MK: One of the top priorities for our industry—-let’s start there—-is to find ways to expand our distribution reach. We need more well-trained people out there offering reverse mortgages. NRMLA contributes to that, but I don’t think that’s NRMLA’s mission. NRMLA’s mission is to serve its membership by ensuring that we have a sustainable product to offer the marketplace. We do that by working with the regulatory agencies, with the legislative branch, and with the administration to ensure that we have ample support. NRMLA does a rock-solid job at that. NRMLA also fills an educational role for people who are currently in the business and want to learn more, and for people who are new and want to learn from the beginning. For 2023, we’ve put together a package of program improvements that we think will benefit the entire industry and the seniors we serve. One of our very top priorities should be to get that bundle of proposals into HUD and start working the process of getting, if not all, at least the majority of these ideas adopted and put into place.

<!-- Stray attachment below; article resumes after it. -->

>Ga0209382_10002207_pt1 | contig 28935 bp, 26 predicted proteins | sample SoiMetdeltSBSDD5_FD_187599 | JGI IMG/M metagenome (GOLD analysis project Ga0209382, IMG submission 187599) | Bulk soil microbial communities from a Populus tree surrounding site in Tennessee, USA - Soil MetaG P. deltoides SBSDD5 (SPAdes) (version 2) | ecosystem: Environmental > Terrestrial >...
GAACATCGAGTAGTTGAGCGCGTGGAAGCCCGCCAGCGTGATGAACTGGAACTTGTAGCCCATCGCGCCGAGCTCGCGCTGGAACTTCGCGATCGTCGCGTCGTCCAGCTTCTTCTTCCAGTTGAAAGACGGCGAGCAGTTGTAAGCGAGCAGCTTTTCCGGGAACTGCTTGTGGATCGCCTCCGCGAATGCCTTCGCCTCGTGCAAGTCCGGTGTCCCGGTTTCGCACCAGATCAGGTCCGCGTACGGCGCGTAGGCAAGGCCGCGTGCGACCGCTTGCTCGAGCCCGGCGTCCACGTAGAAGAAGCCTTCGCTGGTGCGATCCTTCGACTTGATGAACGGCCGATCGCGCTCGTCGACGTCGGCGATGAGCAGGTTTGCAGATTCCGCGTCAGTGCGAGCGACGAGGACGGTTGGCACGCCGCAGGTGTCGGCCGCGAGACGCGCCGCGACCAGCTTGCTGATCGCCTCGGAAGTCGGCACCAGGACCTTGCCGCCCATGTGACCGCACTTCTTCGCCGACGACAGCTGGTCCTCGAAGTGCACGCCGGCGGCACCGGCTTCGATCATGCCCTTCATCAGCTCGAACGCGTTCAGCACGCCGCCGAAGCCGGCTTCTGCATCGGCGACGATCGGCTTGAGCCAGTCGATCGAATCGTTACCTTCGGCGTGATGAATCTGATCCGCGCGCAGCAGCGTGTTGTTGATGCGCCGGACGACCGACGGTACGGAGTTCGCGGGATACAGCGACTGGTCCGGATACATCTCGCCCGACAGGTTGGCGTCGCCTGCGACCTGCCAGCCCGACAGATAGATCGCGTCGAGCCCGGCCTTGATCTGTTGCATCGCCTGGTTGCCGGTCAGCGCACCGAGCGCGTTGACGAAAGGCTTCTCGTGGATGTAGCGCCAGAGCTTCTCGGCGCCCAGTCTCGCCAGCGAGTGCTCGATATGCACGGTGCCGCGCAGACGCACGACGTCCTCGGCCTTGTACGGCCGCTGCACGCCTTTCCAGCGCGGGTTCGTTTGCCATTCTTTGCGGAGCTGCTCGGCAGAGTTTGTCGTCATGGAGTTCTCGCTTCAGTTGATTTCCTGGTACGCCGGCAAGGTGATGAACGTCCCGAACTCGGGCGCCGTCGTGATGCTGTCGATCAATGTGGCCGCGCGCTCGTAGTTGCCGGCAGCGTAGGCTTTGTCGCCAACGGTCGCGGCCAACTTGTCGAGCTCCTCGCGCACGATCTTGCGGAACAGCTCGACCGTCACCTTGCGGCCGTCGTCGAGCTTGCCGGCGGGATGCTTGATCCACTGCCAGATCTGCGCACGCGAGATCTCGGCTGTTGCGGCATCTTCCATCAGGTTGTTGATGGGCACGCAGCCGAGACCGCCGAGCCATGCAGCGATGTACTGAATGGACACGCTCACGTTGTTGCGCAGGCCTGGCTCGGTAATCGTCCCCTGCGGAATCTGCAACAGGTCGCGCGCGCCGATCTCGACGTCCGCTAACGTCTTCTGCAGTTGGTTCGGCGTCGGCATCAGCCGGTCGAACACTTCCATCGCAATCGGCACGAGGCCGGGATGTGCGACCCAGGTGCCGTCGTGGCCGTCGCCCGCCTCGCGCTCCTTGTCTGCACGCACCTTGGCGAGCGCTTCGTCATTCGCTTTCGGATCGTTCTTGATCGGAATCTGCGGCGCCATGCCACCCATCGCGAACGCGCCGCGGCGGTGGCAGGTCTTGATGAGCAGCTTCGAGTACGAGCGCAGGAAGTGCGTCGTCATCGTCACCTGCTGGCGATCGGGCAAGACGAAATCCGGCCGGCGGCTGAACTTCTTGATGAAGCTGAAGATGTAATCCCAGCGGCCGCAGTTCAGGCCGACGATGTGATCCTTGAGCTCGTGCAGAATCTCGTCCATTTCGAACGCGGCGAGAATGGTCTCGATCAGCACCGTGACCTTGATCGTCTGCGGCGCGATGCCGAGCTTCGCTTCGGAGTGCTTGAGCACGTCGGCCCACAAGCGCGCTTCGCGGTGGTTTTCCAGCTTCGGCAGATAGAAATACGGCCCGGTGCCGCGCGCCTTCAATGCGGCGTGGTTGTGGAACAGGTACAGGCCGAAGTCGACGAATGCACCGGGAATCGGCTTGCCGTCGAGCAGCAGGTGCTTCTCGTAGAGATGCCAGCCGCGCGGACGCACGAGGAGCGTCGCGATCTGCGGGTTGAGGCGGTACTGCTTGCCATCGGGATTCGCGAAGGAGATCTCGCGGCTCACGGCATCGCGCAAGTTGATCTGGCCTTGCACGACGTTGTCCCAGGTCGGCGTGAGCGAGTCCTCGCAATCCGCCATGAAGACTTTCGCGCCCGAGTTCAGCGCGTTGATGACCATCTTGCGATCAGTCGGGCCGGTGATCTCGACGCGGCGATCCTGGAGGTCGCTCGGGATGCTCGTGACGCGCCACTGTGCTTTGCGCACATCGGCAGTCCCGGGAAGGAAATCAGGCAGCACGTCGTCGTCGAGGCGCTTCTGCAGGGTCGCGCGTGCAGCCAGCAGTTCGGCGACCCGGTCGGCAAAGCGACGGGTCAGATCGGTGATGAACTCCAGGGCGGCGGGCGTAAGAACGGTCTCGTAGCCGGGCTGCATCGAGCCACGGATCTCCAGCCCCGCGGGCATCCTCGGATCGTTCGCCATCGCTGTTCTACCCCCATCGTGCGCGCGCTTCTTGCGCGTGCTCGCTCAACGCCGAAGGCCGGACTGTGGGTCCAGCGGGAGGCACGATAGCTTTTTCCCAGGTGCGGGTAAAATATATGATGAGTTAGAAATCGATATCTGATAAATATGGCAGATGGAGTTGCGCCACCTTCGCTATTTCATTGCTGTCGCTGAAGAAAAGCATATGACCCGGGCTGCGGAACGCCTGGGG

RM: When the board of directors met in November to start thinking about the new year, you briefly mentioned that you’d like to see a future leaders group formed. What do you envision?